And another thing…

AND ANOTHER THING…. Sarah Palin’s bizarre speech on Friday, announcing her decision to quit mid-way through her first term, has not gone over especially well. That the outgoing governor wouldn’t (or couldn’t) offer a compelling rationale for her resignation — the desire to “effect positive change outside government” isn’t cutting it — has only fueled questions about what Palin is thinking.

With that in mind, Palin chose to elaborate on her rambling remarks with a 477-word, poorly-written Facebook message yesterday. She argued that it’s in “Alaska’s best interest” for her to resign, adding, “[I]t always feels good to do what is right.”

The response in the main stream [sic] media has been most predictable, ironic, and as always, detached from the lives of ordinary Americans who are sick of the “politics of personal destruction”. How sad that Washington and the media will never understand; it’s about country. And though it’s honorable for countless others to leave their positions for a higher calling and without finishing a term, of course we know by now, for some reason a different standard applies for the decisions I make. […]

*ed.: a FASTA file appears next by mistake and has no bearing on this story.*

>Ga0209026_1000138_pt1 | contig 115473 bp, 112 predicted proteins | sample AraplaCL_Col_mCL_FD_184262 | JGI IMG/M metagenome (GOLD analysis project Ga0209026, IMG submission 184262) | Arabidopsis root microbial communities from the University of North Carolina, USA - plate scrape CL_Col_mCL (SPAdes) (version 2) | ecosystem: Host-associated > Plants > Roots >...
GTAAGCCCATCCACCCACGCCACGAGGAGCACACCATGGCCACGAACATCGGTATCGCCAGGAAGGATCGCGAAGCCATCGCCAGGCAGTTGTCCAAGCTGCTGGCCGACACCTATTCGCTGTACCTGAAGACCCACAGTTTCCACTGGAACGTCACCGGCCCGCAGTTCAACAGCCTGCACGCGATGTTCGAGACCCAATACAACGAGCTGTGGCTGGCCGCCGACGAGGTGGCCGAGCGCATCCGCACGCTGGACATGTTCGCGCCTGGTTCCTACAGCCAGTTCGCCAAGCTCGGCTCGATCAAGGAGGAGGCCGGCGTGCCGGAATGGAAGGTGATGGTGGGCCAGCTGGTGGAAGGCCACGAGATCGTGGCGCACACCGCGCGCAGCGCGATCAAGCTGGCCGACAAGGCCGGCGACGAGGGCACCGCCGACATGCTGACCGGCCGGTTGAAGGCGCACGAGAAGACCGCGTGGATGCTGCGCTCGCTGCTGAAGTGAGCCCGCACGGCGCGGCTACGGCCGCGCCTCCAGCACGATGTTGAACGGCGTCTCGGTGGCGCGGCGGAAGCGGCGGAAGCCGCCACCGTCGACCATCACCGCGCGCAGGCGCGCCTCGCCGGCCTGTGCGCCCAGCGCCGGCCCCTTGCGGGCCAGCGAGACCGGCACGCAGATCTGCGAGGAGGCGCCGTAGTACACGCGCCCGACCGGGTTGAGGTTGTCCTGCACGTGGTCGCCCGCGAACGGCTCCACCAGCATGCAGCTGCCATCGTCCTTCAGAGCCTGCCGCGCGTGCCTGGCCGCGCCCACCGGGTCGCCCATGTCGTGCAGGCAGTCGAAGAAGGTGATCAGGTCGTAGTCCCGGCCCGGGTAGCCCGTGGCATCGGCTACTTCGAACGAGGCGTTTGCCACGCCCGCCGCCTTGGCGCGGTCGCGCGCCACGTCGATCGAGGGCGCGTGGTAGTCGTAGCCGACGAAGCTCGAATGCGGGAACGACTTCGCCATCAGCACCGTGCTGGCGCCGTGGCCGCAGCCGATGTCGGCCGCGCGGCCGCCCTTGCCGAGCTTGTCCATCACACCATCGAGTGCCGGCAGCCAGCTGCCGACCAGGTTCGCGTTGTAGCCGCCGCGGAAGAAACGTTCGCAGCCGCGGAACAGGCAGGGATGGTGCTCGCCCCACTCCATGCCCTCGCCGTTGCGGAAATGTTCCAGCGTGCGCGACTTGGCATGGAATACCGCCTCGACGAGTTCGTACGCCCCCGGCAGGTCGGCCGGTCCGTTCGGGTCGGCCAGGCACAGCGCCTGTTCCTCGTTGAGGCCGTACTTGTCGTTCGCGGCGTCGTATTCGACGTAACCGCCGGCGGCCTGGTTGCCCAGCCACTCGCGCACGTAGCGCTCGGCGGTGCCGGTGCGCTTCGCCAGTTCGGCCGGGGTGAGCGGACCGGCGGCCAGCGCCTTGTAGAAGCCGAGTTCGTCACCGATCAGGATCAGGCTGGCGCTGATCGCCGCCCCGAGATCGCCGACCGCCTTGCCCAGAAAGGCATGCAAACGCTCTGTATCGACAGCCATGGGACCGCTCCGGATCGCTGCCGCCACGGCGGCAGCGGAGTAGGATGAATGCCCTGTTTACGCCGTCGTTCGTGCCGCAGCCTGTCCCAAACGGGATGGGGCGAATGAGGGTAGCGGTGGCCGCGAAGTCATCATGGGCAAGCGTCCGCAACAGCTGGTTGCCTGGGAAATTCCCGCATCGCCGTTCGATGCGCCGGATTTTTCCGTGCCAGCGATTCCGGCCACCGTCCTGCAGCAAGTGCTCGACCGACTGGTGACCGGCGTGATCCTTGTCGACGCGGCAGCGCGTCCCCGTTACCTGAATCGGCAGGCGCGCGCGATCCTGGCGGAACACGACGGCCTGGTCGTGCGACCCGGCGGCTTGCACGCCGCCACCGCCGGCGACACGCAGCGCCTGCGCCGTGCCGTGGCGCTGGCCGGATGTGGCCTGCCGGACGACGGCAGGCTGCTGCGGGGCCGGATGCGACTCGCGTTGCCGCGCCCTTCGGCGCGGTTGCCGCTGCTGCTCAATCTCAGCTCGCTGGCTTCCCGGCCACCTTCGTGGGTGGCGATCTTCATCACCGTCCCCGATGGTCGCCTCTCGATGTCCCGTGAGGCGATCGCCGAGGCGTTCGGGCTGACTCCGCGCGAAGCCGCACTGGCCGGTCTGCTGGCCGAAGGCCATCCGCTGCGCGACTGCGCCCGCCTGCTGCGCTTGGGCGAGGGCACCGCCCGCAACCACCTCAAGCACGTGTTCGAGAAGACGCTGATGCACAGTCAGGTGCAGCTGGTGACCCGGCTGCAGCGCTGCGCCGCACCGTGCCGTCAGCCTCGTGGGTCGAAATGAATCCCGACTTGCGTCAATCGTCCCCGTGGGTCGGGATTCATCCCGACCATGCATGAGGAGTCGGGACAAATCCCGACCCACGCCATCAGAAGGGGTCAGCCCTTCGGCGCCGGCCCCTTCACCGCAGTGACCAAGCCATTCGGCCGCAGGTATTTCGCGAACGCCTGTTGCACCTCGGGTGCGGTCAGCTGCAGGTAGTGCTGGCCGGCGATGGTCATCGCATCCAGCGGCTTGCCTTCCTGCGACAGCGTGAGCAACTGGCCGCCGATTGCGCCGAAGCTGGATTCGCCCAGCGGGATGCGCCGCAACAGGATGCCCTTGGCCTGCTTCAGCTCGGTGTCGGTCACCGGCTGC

Now is the time to rebuild and help our nation achieve greatness! God bless you! And I look forward to making a difference – with you!

In case there were any doubts, Palin’s personal spokesperson told the AP that the Facebook message was, in fact, written by the governor. It was a helpful clarification, since it was easy to assume the message was written by a junior high school student who had hacked into Palin’s profile.

If Friday’s speech left political observers confused, Saturday’s message left observers worried. Her decision to quit is “about country”? What does that mean? The media’s reaction has been “ironic”? In what way?

Palin also seems to think her decision to walk away from her responsibilities, for no apparent reason, is routine. Indeed, she sees a double-standard — “countless” others have stepped down from one post to seek another, but haven’t faced this kind of criticism.

Maybe the governor can offer some examples, because as far as I can tell, there’s no modern precedent for a governor quitting two years into a first term, without a clear rationale, to pursue a “higher calling.”

If the Facebook message was intended to help Palin look more sensible, I’m afraid it had the opposite effect.

For what it’s worth, Palin did not make any public appearances yesterday. She was in the state capital, but didn’t participate in the city’s July 4th Parade or a 50th anniversary statehood celebration.